Kid Flash

Here's where I had my biggest disagreement with the article. As published, Wally just isn't fast enough. I'd have to go back and run the math, but he was running under 100 MPH, which is not Flash material. My addition was some more "running" (actually Flight, only on a surface) that only added to his non-combat speed, which works on a multiplier and...I'm going to take my word for it that I figured out a way to boost his non-combat speed to over 37,000 mph, because I'm not sure how I derived that. To get the original version, just remove that 30 point power. The rest of Mr. West's write-up is okay. His OCV/DCV are high because his DEX is high. His ECV is down to 3 like Cyborgs. Disads look okay, but I'm not quite sure what constitutes a "Biological Attack." If I were GMing, I'd want some clear definitions of what the player had in mind. Otherwise, a punch in the face from a bare fist might be deemed "Biological."

Raven

Another really difficult one to do. Champions has never done justice to Astral Project or Planar Shifting and this write-up shows it. It's clunky and Raven-shaped, but it really doesn't quite hang together well. That said, there are some things I really like. Such as the way her Stun is purchased with a Limitation that basically triggers her Soul Self if she goes below half her starting total. It's true to the comics at the time and very flavorful. Her stats seem OK. Her lack of Skills is in keeping with the time. CVs of 6, 6, and 8 are respectable and fitting (she's not a combat monster, but she is a powerful mental force). Her lack of Ego Defense seems a glaring omission. On the Disad side, it works pretty well, but I'm kind of surprised there's no mention of her father, Trigon.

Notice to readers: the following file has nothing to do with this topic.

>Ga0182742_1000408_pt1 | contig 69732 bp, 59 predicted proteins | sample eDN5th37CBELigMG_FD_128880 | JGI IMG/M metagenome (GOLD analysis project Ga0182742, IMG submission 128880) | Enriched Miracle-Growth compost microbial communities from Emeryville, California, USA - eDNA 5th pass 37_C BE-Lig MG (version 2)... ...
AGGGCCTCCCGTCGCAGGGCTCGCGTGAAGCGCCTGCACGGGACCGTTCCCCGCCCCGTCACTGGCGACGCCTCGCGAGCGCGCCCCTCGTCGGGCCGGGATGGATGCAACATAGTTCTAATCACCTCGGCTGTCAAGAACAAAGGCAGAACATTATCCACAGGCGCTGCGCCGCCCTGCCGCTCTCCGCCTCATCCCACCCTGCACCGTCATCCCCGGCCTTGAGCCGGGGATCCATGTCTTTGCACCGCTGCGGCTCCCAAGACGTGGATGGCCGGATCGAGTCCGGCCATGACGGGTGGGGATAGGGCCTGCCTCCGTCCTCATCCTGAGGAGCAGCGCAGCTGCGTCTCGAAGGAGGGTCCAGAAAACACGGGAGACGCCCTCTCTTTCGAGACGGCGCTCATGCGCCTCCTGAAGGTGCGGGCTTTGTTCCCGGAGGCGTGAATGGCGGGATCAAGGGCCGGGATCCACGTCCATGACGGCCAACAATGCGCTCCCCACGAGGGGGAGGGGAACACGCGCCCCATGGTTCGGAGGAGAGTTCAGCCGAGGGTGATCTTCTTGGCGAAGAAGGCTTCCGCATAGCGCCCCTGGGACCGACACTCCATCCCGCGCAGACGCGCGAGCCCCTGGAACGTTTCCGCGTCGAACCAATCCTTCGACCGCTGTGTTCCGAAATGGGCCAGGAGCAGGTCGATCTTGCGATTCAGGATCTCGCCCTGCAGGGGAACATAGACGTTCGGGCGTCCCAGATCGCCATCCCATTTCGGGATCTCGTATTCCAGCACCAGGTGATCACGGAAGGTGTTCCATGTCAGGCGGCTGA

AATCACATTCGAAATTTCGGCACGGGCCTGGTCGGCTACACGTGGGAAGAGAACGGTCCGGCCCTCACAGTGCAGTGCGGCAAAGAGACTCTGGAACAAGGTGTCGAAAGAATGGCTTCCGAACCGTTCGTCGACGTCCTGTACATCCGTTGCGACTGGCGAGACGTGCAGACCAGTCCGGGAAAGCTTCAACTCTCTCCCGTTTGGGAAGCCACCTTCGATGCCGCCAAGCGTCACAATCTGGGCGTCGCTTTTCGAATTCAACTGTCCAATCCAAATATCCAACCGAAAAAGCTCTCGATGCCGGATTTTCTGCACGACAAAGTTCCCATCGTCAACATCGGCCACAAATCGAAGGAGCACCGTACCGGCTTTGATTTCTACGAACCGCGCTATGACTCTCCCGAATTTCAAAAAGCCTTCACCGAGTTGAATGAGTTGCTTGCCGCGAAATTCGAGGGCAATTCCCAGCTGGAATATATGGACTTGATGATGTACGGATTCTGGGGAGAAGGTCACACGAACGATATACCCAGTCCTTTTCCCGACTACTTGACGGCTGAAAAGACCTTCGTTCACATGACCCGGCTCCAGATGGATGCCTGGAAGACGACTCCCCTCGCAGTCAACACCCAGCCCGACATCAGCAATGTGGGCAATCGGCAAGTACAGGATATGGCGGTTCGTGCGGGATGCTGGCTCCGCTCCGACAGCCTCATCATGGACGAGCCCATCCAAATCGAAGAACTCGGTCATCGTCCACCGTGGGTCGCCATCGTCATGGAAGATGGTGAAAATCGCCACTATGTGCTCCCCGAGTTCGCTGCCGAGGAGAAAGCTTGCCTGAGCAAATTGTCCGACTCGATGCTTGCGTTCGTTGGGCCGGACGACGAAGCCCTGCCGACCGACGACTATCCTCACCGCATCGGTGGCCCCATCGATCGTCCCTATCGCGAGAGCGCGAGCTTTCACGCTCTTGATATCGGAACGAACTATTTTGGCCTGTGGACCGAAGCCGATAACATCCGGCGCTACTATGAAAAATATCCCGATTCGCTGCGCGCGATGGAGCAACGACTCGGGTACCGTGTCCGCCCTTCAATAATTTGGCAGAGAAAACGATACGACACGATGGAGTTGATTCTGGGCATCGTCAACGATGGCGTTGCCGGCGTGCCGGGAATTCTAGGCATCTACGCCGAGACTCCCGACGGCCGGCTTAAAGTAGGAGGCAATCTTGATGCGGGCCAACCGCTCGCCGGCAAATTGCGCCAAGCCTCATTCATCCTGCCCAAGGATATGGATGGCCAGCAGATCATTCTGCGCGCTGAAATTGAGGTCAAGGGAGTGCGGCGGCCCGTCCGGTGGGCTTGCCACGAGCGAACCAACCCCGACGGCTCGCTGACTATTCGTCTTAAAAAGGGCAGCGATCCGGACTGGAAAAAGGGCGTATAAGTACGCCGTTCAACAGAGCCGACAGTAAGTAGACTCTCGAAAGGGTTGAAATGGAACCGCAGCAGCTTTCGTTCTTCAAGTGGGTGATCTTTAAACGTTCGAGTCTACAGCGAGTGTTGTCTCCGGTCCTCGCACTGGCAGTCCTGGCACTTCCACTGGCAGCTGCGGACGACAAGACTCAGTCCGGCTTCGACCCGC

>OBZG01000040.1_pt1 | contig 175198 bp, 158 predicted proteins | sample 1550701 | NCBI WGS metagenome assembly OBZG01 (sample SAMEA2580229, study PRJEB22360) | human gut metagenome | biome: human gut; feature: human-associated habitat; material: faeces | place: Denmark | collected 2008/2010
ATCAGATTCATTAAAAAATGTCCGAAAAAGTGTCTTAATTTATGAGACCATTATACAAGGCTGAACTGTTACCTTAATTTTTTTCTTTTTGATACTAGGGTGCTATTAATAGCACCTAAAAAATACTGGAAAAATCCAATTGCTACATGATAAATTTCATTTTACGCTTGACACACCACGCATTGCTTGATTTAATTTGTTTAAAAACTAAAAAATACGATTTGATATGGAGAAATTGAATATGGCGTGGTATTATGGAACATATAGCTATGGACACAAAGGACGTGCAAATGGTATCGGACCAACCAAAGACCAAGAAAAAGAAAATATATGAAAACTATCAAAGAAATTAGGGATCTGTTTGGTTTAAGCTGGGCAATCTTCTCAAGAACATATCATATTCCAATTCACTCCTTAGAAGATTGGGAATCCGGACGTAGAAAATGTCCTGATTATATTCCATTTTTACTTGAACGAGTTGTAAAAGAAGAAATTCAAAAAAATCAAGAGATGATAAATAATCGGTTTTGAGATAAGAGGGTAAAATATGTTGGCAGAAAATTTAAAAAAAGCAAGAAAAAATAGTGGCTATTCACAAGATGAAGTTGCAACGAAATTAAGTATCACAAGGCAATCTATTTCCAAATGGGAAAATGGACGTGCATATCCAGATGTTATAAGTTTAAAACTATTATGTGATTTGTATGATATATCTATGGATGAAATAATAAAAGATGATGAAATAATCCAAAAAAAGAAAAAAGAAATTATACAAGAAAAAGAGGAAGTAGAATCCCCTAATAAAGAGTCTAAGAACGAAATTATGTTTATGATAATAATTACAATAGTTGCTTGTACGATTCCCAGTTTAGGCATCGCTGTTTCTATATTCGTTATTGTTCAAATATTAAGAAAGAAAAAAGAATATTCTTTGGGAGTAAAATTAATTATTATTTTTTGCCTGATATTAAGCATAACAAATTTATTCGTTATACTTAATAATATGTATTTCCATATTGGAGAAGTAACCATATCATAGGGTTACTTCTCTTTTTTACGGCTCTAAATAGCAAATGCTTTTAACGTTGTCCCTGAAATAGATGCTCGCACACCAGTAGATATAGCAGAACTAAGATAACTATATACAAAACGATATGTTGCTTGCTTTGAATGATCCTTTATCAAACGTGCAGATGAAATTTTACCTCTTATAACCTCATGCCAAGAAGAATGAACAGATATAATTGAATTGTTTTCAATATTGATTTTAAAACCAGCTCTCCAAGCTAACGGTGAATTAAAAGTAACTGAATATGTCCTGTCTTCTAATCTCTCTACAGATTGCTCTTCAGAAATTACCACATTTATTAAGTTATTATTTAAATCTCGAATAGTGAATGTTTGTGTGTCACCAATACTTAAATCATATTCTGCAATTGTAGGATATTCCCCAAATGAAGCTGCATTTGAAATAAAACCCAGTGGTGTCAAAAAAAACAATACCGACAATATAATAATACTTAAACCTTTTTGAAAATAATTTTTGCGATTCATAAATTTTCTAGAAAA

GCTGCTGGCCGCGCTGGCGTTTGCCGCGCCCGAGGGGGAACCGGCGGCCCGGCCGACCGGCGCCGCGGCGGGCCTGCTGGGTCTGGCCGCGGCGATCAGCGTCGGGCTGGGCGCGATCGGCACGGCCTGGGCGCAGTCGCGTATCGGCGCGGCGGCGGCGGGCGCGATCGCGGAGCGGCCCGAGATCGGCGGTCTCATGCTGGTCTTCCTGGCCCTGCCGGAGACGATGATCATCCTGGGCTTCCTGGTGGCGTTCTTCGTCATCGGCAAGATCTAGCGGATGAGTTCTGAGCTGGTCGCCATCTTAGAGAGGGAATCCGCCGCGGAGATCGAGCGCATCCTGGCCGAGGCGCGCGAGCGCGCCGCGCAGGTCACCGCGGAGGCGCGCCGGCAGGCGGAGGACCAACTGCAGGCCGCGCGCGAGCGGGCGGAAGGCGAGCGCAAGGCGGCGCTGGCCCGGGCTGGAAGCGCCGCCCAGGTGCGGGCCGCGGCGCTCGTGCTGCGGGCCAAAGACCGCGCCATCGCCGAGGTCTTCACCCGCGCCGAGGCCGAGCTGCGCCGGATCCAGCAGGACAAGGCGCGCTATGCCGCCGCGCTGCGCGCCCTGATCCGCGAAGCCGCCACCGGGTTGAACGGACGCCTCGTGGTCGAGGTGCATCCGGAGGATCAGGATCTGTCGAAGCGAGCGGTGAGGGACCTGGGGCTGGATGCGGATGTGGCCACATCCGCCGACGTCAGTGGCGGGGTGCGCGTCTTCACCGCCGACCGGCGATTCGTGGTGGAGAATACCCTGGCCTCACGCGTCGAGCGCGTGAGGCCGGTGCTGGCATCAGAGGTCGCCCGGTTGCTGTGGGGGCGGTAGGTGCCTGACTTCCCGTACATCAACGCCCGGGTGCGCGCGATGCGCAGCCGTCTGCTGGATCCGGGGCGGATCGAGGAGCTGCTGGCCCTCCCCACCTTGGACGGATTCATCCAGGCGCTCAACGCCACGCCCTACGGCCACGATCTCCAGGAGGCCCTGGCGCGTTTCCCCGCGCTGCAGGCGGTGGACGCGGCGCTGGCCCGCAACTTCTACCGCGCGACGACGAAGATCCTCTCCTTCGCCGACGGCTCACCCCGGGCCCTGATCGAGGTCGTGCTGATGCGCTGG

Robin

If you're unclear, this is Dick Grayson. The original, before he switched over to the Nightwing ID. This is a really terrific write-up for the Robin of that era. For once, ALL THE SKILLS are in play. Well, all the main rules Skills, anyway. I seem to have given him an additional +1 with Detective Work that makes no sense and a Combat Driving skill that wasn't in the main rules. Huh.